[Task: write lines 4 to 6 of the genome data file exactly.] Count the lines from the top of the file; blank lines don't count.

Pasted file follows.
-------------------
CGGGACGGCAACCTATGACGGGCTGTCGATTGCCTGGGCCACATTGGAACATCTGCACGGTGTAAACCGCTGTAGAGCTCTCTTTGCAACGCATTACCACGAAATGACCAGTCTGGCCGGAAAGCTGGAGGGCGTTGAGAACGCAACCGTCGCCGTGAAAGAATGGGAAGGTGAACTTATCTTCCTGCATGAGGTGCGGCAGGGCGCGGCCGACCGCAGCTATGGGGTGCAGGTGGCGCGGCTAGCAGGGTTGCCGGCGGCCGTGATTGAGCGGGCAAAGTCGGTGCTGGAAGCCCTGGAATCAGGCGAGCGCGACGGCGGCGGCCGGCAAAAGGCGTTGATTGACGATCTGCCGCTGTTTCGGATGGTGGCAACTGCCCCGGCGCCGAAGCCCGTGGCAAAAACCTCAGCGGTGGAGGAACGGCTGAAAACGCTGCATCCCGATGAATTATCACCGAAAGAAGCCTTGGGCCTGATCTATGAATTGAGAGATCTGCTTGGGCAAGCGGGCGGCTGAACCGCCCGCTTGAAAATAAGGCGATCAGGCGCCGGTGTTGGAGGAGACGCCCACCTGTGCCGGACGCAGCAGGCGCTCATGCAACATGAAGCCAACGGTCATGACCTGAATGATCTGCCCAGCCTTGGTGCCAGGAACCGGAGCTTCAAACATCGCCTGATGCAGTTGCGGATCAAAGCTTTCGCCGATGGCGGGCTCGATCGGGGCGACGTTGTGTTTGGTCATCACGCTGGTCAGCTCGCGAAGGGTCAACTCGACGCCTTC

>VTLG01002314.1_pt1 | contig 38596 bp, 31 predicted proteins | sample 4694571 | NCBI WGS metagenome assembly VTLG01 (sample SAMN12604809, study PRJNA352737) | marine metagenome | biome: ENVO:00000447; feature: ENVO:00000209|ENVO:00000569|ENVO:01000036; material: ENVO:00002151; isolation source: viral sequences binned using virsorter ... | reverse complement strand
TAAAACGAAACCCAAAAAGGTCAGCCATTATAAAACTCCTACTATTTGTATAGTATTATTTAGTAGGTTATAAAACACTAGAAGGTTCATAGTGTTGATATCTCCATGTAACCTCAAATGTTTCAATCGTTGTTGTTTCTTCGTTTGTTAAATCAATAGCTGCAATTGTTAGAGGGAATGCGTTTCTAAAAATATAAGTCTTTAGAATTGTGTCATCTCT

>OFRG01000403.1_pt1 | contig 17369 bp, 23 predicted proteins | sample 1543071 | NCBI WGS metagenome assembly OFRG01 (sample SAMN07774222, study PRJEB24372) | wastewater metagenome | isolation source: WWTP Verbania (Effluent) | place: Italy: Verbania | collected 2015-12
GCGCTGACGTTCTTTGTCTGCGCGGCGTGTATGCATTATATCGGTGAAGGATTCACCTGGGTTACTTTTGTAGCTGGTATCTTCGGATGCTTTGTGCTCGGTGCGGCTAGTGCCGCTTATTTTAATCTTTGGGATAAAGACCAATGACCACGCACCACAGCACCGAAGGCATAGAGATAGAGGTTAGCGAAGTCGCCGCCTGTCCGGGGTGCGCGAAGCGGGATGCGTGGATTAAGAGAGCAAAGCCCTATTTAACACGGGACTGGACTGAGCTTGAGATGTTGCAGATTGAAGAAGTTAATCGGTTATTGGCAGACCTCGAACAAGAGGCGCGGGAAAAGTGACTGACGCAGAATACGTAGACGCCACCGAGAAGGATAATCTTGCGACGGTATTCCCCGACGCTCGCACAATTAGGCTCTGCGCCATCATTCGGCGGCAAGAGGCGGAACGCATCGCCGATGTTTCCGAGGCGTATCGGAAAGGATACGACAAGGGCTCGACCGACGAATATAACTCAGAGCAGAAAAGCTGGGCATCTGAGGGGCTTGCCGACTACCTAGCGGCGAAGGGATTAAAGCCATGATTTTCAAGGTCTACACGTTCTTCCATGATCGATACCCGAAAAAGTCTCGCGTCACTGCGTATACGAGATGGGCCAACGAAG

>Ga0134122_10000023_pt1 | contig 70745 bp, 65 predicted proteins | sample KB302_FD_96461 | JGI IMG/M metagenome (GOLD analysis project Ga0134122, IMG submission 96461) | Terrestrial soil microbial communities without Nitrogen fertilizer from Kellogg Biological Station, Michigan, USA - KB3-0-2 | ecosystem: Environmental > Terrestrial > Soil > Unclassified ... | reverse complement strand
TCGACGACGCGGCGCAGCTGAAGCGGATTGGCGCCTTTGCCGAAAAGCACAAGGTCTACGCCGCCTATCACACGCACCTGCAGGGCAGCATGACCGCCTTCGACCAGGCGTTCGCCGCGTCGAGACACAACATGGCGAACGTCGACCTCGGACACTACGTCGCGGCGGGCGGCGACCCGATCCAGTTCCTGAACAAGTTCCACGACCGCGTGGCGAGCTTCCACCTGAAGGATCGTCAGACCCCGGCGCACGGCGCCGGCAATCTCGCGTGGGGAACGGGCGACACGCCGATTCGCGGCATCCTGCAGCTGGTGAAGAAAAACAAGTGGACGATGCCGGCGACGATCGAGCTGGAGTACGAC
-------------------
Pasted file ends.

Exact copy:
>OFRG01000403.1_pt1 | contig 17369 bp, 23 predicted proteins | sample 1543071 | NCBI WGS metagenome assembly OFRG01 (sample SAMN07774222, study PRJEB24372) | wastewater metagenome | isolation source: WWTP Verbania (Effluent) | place: Italy: Verbania | collected 2015-12
GCGCTGACGTTCTTTGTCTGCGCGGCGTGTATGCATTATATCGGTGAAGGATTCACCTGGGTTACTTTTGTAGCTGGTATCTTCGGATGCTTTGTGCTCGGTGCGGCTAGTGCCGCTTATTTTAATCTTTGGGATAAAGACCAATGACCACGCACCACAGCACCGAAGGCATAGAGATAGAGGTTAGCGAAGTCGCCGCCTGTCCGGGGTGCGCGAAGCGGGATGCGTGGATTAAGAGAGCAAAGCCCTATTTAACACGGGACTGGACTGAGCTTGAGATGTTGCAGATTGAAGAAGTTAATCGGTTATTGGCAGACCTCGAACAAGAGGCGCGGGAAAAGTGACTGACGCAGAATACGTAGACGCCACCGAGAAGGATAATCTTGCGACGGTATTCCCCGACGCTCGCACAATTAGGCTCTGCGCCATCATTCGGCGGCAAGAGGCGGAACGCATCGCCGATGTTTCCGAGGCGTATCGGAAAGGATACGACAAGGGCTCGACCGACGAATATAACTCAGAGCAGAAAAGCTGGGCATCTGAGGGGCTTGCCGACTACCTAGCGGCGAAGGGATTAAAGCCATGATTTTCAAGGTCTACACGTTCTTCCATGATCGATACCCGAAAAAGTCTCGCGTCACTGCGTATACGAGATGGGCCAACGAAG

>Ga0134122_10000023_pt1 | contig 70745 bp, 65 predicted proteins | sample KB302_FD_96461 | JGI IMG/M metagenome (GOLD analysis project Ga0134122, IMG submission 96461) | Terrestrial soil microbial communities without Nitrogen fertilizer from Kellogg Biological Station, Michigan, USA - KB3-0-2 | ecosystem: Environmental > Terrestrial > Soil > Unclassified ... | reverse complement strand